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Monday, May 17, 2021
LIMA, Oct 30 2008 (IPS) - Prosecutors in Peru are investigating illegal wiretapping allegedly committed by private security companies or police and military intelligence bodies.
Attorney General Gladys Echaíz put the inquiry in the hands of prosecutor Walter Milla Tuesday, three weeks after the media broadcast telephone conversations between the then director of the state agency Perupetro, Alberto Químper, and Rómulo León, a local representative of the Norwegian oil company Discover Petroleum.
The tapes, dubbed “petroaudios”, triggered a major scandal that led the entire cabinet to step down on Oct. 10, although 10 of the 17 ministers were later reinstated. One of the cabinet members who were replaced was then prime minister Jorge del Castillo.
The recordings revealed an apparent conspiracy between Alan García administration officials and Discover Petroleum representatives to grant the company five oil contracts. But the evidence was obtained by a wiretapping operation, whose perpetrators and aims remain unknown.
In Peru telephones can only be bugged with specific authorisation from judicial authorities in investigations on drug trafficking, terrorism, kidnapping or extortion, and possession of wiretapping equipment is a crime.
Former prime minister del Castillo had met several times with a Discover Petroleum lobbyist and with León, a former cabinet minister and legislator for the governing APRA party.
Daniel Saba, president of Perupetro – the government licensing body that grants contracts to oil companies doing business in Peru – and the former head of the state-run oil company Petroperú, César Gutiérrez, implied that the wiretapping could have been carried out by a competitor company affected by the actions of the two corporations.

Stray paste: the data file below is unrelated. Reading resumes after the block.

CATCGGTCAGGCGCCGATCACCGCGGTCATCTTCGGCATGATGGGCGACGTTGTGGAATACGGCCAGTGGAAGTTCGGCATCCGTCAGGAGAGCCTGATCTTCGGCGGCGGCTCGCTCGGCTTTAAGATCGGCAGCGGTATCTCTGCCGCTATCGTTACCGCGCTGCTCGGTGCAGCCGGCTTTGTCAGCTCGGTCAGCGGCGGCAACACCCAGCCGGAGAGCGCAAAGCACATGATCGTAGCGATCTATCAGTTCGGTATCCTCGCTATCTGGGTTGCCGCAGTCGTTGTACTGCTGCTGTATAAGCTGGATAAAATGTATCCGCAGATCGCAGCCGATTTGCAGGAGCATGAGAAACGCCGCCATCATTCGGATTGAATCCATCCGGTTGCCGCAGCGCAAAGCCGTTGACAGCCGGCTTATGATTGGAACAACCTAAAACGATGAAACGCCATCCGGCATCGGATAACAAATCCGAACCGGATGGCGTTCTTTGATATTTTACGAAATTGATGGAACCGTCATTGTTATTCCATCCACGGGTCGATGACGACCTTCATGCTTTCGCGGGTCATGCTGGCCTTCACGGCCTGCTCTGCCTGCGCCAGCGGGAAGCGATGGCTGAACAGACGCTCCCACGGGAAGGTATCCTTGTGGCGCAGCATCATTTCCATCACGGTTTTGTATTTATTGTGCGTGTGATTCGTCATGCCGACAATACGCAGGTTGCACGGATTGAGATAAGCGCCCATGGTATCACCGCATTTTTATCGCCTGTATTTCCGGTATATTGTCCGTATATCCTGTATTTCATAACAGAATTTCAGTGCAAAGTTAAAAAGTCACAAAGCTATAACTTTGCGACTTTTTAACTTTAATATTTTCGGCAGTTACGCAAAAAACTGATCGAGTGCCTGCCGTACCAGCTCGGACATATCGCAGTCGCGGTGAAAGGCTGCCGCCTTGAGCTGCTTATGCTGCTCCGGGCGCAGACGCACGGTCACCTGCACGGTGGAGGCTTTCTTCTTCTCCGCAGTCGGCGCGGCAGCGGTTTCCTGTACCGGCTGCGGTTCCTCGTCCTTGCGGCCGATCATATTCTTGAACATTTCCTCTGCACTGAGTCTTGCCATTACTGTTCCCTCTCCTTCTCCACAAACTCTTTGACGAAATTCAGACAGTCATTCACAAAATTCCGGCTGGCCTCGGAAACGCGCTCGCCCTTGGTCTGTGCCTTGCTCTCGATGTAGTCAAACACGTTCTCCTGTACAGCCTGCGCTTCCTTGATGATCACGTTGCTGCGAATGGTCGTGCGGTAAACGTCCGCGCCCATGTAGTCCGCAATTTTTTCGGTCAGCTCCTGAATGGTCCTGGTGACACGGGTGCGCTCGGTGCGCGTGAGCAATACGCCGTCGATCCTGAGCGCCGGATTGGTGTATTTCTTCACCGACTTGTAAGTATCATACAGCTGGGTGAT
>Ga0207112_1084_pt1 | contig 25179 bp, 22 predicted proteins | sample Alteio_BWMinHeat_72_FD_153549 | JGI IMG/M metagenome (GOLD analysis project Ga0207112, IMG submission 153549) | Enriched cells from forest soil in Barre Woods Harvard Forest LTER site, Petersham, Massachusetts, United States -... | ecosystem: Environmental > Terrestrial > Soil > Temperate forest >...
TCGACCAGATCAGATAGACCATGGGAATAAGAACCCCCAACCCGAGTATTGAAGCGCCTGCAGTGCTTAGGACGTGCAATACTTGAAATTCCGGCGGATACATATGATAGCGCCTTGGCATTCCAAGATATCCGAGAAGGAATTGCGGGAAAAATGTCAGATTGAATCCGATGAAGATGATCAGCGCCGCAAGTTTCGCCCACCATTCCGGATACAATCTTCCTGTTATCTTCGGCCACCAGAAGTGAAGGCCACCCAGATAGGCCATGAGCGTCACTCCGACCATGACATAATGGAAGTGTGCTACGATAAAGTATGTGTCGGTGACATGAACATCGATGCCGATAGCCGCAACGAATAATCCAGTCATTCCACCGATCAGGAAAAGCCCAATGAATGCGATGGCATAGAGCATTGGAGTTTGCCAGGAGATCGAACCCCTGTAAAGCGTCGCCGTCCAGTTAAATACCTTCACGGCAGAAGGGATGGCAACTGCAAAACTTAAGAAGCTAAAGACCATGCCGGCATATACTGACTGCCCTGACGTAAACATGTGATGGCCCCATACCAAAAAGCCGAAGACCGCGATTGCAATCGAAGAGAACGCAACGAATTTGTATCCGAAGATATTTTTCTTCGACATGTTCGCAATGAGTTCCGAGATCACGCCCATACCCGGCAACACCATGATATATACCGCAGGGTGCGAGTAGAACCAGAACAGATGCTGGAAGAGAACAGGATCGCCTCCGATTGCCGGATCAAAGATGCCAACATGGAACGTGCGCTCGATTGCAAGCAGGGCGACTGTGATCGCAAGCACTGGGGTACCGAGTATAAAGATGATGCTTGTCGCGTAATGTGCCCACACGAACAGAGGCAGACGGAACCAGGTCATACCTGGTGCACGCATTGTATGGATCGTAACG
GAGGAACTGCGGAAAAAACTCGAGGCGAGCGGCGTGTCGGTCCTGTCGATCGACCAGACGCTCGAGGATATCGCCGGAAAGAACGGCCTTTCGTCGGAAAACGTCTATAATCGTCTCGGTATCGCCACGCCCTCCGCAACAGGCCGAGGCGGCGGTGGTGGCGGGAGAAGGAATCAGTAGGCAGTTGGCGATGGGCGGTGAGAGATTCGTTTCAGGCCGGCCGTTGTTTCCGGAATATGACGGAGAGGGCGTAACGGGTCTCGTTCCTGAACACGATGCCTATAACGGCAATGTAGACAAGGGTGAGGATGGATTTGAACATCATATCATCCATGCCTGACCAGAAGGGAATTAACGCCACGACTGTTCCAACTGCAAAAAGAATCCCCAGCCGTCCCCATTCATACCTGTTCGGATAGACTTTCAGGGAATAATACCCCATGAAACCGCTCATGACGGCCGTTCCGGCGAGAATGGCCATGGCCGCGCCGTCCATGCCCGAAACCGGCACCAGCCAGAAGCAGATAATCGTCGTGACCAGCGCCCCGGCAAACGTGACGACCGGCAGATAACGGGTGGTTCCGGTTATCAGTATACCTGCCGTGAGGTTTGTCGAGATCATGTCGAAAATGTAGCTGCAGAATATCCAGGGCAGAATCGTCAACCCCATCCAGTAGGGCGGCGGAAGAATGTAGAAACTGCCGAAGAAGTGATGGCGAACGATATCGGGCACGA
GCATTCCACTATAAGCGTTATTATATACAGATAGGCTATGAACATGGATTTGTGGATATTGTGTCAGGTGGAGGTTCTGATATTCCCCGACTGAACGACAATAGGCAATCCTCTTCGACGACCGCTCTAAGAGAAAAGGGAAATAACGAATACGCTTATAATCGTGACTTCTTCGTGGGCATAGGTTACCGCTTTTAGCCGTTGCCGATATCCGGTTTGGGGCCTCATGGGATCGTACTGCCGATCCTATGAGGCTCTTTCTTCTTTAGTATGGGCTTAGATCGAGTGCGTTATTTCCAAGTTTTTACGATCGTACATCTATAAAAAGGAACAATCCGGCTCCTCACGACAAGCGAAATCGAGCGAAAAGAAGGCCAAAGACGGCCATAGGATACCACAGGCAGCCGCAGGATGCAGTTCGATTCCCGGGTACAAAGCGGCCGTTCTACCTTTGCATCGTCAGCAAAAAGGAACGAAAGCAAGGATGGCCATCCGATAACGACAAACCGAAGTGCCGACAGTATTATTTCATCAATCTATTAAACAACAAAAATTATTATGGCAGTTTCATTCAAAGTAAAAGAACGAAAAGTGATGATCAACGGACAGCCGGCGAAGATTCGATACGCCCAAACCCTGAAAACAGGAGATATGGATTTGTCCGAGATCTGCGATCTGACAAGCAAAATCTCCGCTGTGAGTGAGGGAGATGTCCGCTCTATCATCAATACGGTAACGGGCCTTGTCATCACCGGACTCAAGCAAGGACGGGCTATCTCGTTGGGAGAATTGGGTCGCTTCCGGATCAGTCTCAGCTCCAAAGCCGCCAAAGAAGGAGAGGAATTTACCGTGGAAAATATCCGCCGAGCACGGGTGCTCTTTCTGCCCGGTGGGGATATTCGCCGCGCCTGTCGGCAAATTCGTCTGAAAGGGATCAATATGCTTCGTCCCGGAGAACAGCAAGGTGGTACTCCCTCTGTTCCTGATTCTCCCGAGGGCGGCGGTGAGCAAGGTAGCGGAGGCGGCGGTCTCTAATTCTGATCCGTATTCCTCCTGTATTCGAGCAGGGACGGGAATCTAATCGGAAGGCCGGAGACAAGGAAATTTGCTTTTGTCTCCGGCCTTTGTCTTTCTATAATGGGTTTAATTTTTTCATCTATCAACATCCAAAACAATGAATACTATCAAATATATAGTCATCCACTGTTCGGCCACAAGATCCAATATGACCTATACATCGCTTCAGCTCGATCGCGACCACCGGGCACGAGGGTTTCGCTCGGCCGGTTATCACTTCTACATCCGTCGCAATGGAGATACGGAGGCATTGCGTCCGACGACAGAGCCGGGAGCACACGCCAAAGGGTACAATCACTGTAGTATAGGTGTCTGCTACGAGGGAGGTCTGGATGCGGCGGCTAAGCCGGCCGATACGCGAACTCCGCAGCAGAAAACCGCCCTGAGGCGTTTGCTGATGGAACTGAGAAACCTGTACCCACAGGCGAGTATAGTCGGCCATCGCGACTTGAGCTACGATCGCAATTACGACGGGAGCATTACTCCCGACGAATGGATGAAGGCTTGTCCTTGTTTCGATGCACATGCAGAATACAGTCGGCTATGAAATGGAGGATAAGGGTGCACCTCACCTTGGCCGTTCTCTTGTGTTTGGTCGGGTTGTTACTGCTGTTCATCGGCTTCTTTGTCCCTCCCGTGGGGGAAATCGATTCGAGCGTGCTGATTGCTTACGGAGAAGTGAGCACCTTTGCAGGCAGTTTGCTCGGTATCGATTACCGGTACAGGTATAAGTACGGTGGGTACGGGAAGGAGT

The Petro Tech Peruana company, which had paid the state nearly 37 million dollars in back taxes and other debts after an audit by Perupetro, immediately denied any involvement with the bugging of telephones.
Sources at the Attorney General’s Office told IPS that the investigation would not be limited to identifying who taped the “petroaudios,” but would also focus on all organisations involved in unauthorised wiretapping activities.
One of the targets of the “petroaudios”, former prime minister del Castillo, complained that the media were releasing the recordings bit by bit, without first verifying their authenticity.
It is not clear whether the courts will accept the recordings as evidence in the case involving the oil contracts granted to Discover Petroleum, allegedly by means of kickbacks. Several of the defendants have insisted that they be thrown out, because they are illegal.
Wiretapping is not new to Peruvians. The government of Alberto Fujimori (1990-2000) used the technique extensively to intimidate and blackmail opponents, including members of the business community, politicians and journalists.
At that time, the armed forces and the police had sophisticated surveillance equipment, mainly purchased from Israeli companies. The National Intelligence Service, run by Fujimori’s security adviser Vladimiro Montesinos also had its own wiretapping equipment.
Montesinos, who was sentenced to six years in prison for wiretapping, said during his trial that Fujimori – who is also in jail – had given him authorisation to record the private phone conversations of government opponents.